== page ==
Ethiopian Builder Sees Revenue Doubling on Infrastructure Spend
Sur Construction Plc, a construction company with ties to Ethiopia’s ruling party, expects to almost double revenue this year as the state boosts investment in infrastructure, General Manager Tadesse Yemane Hailu said.
The Horn of Africa nation, the continent’s second-most populous country, plans to spend 144 billion birr ($7.9 billion) in the current fiscal year that ends on July 7 on industries including transport, telecommunications, energy and housing in the third year of a five-year industrialization plan. Revenue may grow to 2.3 billion birr from 1.3 billion birr last year as the state invests in projects including the Grand Ethiopian Renaissance Dam, set to be Africa’s biggest hydropower plant.
The five-year plan presents “a very huge opportunity for the construction sector,” Tadesse said in an interview yesterday in the capital, Addis Ababa, where the company is based. “There will be many big dam projects.”
Sur is part of the Endowment Fund for Rehabilitation of Tigray group, or EFFORT, which has Azeb Mesfin, widow of former Prime Minister Meles Zenawi, as its chief executive officer. EFFORT, which has interests in cement, trucking and textiles, was established in 1995 by amalgamating companies the Tigray People’s Liberation Front, or TPLF, acquired during a 17-year insurgency. The TPLF is one four members of the ruling Ethiopian Peoples’ Revolutionary Democratic Front that has led the government since overthrowing Mengistu Hailemariam’s military regime in 1991.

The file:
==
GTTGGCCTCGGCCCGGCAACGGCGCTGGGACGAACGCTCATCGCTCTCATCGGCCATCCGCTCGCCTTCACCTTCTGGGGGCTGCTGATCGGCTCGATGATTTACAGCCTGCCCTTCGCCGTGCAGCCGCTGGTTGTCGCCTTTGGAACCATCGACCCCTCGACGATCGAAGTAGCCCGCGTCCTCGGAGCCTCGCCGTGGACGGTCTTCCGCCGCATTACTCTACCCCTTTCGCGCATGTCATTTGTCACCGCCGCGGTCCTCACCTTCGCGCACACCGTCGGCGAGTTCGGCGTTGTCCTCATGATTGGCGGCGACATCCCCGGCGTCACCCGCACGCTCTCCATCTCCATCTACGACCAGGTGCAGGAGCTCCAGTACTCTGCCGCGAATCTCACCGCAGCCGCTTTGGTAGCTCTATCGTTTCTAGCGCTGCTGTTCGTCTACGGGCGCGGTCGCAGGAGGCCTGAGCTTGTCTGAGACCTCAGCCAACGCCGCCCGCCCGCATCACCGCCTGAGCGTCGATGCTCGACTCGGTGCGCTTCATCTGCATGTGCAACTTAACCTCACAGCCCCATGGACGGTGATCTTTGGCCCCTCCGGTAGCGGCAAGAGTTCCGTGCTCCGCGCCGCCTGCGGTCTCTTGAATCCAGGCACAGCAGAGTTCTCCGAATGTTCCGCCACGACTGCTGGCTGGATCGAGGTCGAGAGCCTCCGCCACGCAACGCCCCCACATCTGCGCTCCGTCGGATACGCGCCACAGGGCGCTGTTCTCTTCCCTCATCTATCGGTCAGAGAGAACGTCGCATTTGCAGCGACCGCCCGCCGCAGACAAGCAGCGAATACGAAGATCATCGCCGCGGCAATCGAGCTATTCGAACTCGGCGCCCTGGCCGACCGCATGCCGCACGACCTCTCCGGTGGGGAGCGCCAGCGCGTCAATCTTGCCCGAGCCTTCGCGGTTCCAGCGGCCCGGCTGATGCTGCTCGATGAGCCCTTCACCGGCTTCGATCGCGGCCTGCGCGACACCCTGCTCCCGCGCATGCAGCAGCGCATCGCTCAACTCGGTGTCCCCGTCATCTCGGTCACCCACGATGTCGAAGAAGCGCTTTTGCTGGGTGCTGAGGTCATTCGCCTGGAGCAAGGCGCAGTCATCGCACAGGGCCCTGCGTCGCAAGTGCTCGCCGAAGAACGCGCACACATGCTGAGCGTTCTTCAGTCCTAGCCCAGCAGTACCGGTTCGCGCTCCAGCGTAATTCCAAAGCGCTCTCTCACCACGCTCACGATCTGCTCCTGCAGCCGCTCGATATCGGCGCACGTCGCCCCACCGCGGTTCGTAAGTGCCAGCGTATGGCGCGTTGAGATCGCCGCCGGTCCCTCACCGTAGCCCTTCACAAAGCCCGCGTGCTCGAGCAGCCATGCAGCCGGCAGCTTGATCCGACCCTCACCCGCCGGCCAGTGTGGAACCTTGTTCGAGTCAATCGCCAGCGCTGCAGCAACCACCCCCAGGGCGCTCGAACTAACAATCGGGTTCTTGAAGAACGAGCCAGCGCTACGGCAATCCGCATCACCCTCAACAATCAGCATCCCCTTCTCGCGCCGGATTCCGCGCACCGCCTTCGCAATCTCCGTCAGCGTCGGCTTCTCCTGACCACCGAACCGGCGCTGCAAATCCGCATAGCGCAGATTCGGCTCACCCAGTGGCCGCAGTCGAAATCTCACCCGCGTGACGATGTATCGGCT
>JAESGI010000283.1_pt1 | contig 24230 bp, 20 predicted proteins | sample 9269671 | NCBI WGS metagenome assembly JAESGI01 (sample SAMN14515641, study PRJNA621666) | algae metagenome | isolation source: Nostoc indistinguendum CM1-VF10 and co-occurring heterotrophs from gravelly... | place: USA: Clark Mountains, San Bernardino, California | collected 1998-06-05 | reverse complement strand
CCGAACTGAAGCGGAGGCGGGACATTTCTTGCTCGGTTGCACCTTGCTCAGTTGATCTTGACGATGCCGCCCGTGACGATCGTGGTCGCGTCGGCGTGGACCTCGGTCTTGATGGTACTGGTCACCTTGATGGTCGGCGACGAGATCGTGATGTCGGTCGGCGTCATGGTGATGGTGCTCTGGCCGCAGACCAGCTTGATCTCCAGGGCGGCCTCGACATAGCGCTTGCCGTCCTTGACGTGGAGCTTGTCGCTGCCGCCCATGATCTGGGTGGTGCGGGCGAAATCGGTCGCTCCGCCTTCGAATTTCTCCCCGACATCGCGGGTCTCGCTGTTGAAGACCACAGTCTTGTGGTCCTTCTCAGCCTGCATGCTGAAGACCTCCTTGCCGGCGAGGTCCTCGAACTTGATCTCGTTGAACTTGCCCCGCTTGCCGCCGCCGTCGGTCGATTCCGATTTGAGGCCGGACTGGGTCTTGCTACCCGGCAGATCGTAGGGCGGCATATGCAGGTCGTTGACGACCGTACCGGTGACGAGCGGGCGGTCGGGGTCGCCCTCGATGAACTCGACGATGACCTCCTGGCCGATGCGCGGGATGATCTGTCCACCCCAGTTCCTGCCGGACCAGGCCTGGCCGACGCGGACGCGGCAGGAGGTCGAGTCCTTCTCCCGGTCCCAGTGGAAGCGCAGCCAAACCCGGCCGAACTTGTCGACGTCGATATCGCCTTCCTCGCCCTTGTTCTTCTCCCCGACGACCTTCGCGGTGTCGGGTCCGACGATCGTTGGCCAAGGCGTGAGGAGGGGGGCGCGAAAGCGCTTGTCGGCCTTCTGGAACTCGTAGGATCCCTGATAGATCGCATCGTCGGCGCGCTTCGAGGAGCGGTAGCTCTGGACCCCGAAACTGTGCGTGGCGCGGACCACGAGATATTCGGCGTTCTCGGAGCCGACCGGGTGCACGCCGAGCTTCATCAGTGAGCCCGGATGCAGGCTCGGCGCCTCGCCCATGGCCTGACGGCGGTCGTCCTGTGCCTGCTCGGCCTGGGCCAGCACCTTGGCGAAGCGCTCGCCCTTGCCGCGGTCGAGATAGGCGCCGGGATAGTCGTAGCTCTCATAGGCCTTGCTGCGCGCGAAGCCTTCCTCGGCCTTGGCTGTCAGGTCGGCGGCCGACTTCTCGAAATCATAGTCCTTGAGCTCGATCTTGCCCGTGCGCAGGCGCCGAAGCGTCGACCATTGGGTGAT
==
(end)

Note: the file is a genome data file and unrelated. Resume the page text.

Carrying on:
Sur’s pretax profit increased to 203 million birr last year from 125 million birr a year earlier, mainly because of contracts from the state-owned Sugar Corp. and Metals and Engineering Corp. to work on a sugar plant at Welkite in the Ethiopia’s northern Tigray region, Tadesse said. It expects to pay 61 million birr in tax on last year’s profits, according to an unaudited financial statement provided by the company.
The cash will be channeled into EFFORT’s manufacturing ventures including a new iron-ore mining project, cement- producer Mesebo Building Materials Production, Mesfin Industrial Engineering and Almeda Textile Factory, Tadesse said.
EFFORT also plans to turn its waterworks business into its “biggest wing” and to move into railway construction, while starting operations in neighboring South Sudan, he said.
EFFORT companies aren’t subject to public oversight and receive “help” from government officials, while profits fund political activity, said Negasso Gidada, former Ethiopian president and now head of the opposition Unity for Democracy and Justice party.
“They have an advantage over other private firms,” he said in a phone interview from Addis Ababa.
Ethiopia operates a mixed economy that encourages foreign investment, excluding banks, while state companies monopolize industries including telecommunications and power generation. Sur competes on equal terms and has “zero favors” from the government, Tadesse said.
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